And then quickly, the mastery of light, the angle of view, the composition of the image, the position of the subject, the personality of the subjects, and a thousand other details were imposed to sublimate, more or less, the ‘final image. The creator became essential to the good use of the photographic tools. The reader of the image understood that this photograph could tell a story, that it could also sublimate feelings, that it imposed emotions. It became inevitable that there would be no photographic works without an author.
The works born from photography have held firm, patient and aware that some of them would be reborn in their original light. The authors died, very often in anonymity, it is the hard law of Art. But, their photographs invited themselves into museum collections, also in those of discerning collectors, and in the training and inspiration of future creative photographers.
Today, with scientific and technological developments, Mr. Everybody (from two years old to one hundred and ten years) has fallen into the mirage of photography. It has become the universal fad of our turn of the millennium, even photographic espionage has taken to the streets since anyone can photograph with their phone, their watch, their stylograph or their glasses. On the lookout for increased sales and consensual subjugation, enormous financial monsters maintain their mill of money by making us believe that we are all artists, on the only condition of subscribing to their sales-talk. In the process, they have moved from selling nothing to the much more profitable subscription of the same nothing to fill their bank vaults quietly. Today, to think of oneself as an artist is to adhere to subscriptions (regardless of the digital enchanters chosen), it is to highlight oneself in every way (if possible several times a day) and it is to resolutely apply the Coué’s method. By the way, it is a little worrying to see the custodians of Art (public and private sectors) following the very strange procedures of the financial giants to ensure their mission. Art is a free universal good and must be accessible to all of us. Whatever is a work of thought, it is freely intended for other thoughts. The collective budget must ensure exhibitions and preservations. It must guarantee everyone’s access to all encounters with art work (paying a lot of money to see an exhibition of artworks by Van Gogh, which will be reserved for an elite is quite paradoxical in view of his life).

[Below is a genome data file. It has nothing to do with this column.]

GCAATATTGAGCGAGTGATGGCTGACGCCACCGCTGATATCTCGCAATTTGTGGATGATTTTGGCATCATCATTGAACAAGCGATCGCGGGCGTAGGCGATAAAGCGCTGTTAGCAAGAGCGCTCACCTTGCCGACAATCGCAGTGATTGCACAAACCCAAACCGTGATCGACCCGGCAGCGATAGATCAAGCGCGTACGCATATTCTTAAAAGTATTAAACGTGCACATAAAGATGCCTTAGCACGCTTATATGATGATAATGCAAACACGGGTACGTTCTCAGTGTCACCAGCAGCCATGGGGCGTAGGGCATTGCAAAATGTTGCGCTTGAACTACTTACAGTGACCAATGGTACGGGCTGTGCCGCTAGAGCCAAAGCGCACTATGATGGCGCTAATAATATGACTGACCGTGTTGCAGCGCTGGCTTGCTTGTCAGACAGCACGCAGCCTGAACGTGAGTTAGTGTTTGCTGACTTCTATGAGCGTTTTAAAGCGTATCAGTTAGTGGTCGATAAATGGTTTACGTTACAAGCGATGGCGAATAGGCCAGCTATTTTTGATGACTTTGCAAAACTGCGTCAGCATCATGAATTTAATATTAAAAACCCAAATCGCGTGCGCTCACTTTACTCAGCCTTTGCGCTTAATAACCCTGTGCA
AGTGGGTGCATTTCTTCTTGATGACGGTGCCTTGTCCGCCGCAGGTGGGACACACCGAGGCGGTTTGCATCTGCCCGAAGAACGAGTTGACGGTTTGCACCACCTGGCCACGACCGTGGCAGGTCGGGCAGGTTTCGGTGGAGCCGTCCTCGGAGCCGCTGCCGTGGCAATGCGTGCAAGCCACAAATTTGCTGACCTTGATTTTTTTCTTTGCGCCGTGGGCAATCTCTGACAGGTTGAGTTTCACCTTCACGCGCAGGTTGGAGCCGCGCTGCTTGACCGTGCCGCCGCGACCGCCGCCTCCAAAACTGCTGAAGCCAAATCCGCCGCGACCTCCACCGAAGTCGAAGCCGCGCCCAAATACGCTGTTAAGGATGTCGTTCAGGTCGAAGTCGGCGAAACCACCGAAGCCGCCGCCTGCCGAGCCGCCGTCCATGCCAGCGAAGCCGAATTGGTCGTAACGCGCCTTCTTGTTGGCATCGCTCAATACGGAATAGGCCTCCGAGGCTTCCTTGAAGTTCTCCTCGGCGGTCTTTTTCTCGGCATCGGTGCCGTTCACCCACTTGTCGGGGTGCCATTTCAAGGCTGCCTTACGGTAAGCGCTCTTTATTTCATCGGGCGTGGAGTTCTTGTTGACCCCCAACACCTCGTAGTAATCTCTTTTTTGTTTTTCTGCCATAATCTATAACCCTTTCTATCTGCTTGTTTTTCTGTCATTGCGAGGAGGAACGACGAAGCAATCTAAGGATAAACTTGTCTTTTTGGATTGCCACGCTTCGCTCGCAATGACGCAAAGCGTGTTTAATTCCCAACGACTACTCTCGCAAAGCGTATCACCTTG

It is with photography as with other forms of creative expression. The author humbly expresses for the future, even if during his contemporary life, always polluted by societal fashions or temporal currents, some one try to appropriate the works of this author to make some money.
Art does not cheat. Let us do the same for photography so that it retains its rightful place.
February 12, 2021